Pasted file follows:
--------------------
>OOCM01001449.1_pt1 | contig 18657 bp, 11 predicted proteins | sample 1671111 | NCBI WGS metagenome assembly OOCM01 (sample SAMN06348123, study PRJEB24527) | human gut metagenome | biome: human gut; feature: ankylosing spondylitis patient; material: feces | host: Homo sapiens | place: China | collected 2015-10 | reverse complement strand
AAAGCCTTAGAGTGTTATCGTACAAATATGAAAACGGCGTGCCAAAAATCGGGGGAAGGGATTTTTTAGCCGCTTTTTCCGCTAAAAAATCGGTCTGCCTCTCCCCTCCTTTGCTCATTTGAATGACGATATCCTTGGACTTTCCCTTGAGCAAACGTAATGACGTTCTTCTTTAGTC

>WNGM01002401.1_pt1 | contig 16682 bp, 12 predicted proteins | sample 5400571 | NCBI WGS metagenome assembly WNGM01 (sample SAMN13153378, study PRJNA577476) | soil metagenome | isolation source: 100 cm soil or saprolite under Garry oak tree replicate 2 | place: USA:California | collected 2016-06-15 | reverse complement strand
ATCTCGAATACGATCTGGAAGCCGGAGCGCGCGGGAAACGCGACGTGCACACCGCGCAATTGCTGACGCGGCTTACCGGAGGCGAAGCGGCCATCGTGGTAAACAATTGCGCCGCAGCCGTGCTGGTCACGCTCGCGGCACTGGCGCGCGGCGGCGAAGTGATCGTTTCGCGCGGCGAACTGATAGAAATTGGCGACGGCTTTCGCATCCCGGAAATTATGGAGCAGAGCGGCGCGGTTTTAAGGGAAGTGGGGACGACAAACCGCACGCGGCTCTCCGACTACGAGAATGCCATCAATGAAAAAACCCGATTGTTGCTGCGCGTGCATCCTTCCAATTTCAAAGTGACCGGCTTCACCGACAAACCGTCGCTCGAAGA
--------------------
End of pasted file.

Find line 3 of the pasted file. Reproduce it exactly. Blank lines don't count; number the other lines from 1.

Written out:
>WNGM01002401.1_pt1 | contig 16682 bp, 12 predicted proteins | sample 5400571 | NCBI WGS metagenome assembly WNGM01 (sample SAMN13153378, study PRJNA577476) | soil metagenome | isolation source: 100 cm soil or saprolite under Garry oak tree replicate 2 | place: USA:California | collected 2016-06-15 | reverse complement strand